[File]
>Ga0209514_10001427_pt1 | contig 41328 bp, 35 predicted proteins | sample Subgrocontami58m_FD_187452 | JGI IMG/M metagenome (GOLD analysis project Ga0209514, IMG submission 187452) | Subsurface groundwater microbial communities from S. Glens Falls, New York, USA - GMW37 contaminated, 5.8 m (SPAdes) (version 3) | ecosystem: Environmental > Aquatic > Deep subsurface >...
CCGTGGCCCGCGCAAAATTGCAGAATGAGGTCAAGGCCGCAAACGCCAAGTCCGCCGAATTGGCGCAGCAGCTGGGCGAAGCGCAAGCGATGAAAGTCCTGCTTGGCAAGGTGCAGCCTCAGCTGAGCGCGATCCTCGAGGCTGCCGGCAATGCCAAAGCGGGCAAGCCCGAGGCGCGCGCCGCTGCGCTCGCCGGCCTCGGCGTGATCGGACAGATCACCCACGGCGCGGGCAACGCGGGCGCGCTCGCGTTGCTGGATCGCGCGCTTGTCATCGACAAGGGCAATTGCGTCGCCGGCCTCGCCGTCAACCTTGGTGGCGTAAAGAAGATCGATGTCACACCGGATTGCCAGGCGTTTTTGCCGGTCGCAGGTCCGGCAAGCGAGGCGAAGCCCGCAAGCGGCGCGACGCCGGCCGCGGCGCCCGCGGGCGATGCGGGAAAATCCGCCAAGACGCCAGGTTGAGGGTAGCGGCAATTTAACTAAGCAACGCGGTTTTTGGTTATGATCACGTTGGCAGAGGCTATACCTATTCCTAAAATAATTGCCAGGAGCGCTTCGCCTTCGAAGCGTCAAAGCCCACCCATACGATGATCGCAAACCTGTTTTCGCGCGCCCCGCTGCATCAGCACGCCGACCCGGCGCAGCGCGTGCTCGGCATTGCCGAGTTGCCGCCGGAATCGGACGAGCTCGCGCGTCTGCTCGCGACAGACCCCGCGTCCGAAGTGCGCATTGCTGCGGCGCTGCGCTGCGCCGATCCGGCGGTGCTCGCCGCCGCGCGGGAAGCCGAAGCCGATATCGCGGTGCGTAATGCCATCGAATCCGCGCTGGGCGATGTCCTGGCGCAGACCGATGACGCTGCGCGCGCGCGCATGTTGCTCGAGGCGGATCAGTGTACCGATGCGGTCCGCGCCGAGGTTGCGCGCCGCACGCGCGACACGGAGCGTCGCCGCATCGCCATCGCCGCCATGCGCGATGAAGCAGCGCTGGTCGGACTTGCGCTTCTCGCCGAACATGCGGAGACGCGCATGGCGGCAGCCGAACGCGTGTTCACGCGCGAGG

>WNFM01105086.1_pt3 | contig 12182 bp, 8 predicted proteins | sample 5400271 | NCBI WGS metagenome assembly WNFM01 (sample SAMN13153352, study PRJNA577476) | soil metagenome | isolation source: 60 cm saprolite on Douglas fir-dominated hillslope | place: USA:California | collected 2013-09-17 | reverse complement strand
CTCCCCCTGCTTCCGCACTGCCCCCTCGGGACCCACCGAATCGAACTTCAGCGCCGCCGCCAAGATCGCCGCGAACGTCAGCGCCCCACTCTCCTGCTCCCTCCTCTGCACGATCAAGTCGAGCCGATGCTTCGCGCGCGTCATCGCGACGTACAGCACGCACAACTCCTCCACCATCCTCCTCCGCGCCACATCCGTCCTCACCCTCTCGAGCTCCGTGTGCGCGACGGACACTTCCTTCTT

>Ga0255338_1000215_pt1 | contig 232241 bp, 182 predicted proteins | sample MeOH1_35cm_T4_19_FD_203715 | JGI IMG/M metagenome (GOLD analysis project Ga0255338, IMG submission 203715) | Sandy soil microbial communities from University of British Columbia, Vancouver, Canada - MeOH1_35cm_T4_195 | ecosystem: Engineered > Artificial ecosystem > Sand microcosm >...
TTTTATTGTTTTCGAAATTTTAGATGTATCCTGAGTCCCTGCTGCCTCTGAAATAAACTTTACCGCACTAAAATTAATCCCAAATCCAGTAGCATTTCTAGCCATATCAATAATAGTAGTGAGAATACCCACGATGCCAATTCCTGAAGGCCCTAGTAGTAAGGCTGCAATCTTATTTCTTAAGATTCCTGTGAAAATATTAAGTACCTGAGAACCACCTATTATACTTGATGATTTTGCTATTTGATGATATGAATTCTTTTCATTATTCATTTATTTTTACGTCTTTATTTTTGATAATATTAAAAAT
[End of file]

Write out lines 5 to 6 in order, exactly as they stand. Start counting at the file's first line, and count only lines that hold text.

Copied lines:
>Ga0255338_1000215_pt1 | contig 232241 bp, 182 predicted proteins | sample MeOH1_35cm_T4_19_FD_203715 | JGI IMG/M metagenome (GOLD analysis project Ga0255338, IMG submission 203715) | Sandy soil microbial communities from University of British Columbia, Vancouver, Canada - MeOH1_35cm_T4_195 | ecosystem: Engineered > Artificial ecosystem > Sand microcosm >...
TTTTATTGTTTTCGAAATTTTAGATGTATCCTGAGTCCCTGCTGCCTCTGAAATAAACTTTACCGCACTAAAATTAATCCCAAATCCAGTAGCATTTCTAGCCATATCAATAATAGTAGTGAGAATACCCACGATGCCAATTCCTGAAGGCCCTAGTAGTAAGGCTGCAATCTTATTTCTTAAGATTCCTGTGAAAATATTAAGTACCTGAGAACCACCTATTATACTTGATGATTTTGCTATTTGATGATATGAATTCTTTTCATTATTCATTTATTTTTACGTCTTTATTTTTGATAATATTAAAAAT